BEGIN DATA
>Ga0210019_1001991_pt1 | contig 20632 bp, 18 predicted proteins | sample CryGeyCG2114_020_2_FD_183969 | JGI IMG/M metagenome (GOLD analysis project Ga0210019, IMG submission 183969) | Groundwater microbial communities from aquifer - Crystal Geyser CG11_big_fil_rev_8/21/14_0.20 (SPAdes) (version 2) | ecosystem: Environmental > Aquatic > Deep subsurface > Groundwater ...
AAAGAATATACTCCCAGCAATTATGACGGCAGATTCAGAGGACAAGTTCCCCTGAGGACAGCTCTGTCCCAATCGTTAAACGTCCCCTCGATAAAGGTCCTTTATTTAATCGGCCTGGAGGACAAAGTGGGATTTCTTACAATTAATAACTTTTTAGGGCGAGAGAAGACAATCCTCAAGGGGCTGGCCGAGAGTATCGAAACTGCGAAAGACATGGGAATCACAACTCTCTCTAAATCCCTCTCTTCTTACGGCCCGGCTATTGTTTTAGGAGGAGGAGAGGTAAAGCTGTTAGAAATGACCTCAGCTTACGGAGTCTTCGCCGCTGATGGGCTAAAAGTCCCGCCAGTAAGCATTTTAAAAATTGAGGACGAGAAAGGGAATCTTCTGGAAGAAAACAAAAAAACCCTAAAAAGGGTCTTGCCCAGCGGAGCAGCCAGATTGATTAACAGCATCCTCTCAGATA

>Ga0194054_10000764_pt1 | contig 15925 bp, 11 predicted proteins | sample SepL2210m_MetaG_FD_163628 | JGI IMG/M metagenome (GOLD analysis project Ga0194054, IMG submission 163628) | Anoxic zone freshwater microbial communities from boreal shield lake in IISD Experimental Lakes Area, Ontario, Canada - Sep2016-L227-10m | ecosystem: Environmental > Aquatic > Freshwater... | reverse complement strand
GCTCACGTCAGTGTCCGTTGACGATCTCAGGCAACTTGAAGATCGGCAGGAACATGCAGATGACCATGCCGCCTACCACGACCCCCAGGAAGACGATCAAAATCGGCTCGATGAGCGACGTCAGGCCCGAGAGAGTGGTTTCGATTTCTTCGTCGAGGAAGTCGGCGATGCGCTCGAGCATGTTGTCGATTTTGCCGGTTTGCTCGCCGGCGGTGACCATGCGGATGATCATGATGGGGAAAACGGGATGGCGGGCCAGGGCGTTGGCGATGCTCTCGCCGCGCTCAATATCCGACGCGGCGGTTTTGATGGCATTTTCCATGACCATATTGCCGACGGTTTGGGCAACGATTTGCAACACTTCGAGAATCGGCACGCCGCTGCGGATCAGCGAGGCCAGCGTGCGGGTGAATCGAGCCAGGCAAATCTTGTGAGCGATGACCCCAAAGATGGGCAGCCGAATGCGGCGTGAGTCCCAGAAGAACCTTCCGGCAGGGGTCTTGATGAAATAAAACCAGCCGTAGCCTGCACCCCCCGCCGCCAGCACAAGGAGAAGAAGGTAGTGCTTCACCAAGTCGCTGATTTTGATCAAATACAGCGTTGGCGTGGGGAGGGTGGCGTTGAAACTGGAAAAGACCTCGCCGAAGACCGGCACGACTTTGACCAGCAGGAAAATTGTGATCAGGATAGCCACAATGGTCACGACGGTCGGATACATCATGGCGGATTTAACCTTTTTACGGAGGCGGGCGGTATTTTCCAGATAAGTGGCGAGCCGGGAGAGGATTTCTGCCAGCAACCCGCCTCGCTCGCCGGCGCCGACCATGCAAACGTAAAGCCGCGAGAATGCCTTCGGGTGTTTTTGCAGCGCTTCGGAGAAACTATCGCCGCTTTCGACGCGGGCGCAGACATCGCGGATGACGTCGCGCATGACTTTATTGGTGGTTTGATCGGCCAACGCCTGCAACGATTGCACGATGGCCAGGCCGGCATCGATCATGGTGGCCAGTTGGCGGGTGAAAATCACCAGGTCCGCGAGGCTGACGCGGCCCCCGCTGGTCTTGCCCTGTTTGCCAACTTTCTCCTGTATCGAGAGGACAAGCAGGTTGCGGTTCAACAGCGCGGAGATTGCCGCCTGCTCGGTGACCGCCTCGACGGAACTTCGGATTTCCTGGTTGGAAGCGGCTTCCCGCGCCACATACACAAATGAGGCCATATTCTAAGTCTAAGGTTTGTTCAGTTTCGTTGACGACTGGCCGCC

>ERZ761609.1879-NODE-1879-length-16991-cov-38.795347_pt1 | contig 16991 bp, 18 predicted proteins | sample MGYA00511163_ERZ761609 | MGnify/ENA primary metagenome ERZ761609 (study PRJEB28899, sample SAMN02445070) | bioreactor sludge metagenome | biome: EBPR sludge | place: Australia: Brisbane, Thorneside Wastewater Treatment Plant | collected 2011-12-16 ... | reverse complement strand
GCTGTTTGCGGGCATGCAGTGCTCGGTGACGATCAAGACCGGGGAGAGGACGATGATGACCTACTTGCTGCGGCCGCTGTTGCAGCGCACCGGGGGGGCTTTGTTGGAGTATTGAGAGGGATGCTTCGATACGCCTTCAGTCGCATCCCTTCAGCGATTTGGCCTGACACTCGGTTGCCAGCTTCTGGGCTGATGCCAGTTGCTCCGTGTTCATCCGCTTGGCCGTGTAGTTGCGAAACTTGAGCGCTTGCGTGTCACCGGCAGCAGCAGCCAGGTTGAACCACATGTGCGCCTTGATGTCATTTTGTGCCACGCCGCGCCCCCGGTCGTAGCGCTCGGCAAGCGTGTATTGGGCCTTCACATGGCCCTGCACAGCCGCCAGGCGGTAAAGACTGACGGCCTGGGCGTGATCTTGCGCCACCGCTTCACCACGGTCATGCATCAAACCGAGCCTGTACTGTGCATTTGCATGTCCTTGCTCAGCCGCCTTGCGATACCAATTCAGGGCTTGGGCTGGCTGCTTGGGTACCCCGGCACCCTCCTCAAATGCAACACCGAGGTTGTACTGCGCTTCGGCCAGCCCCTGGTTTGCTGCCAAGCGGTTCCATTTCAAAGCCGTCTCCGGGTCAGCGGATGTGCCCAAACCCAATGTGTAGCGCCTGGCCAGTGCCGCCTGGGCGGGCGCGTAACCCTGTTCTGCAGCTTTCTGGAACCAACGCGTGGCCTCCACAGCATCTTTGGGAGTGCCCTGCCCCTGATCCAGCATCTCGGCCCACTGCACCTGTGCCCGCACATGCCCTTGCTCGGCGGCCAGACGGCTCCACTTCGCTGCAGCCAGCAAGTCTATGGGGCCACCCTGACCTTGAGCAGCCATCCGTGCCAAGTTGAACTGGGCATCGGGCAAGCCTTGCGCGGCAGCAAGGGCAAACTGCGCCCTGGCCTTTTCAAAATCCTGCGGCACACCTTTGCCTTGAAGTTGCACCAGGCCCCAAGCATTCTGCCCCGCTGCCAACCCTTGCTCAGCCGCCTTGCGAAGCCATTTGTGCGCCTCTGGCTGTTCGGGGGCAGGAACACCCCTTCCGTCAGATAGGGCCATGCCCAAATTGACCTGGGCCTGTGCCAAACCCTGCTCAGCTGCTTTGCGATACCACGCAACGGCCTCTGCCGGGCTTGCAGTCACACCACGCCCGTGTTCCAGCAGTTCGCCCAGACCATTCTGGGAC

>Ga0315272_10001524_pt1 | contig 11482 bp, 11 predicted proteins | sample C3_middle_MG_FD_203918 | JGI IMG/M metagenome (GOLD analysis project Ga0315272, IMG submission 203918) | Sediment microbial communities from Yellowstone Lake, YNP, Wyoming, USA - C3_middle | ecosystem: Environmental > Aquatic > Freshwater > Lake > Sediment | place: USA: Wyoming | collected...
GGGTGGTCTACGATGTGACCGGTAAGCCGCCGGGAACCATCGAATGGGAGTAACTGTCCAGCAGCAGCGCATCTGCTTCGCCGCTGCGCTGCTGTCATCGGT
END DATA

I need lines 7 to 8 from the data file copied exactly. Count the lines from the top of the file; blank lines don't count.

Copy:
>Ga0315272_10001524_pt1 | contig 11482 bp, 11 predicted proteins | sample C3_middle_MG_FD_203918 | JGI IMG/M metagenome (GOLD analysis project Ga0315272, IMG submission 203918) | Sediment microbial communities from Yellowstone Lake, YNP, Wyoming, USA - C3_middle | ecosystem: Environmental > Aquatic > Freshwater > Lake > Sediment | place: USA: Wyoming | collected...
GGGTGGTCTACGATGTGACCGGTAAGCCGCCGGGAACCATCGAATGGGAGTAACTGTCCAGCAGCAGCGCATCTGCTTCGCCGCTGCGCTGCTGTCATCGGT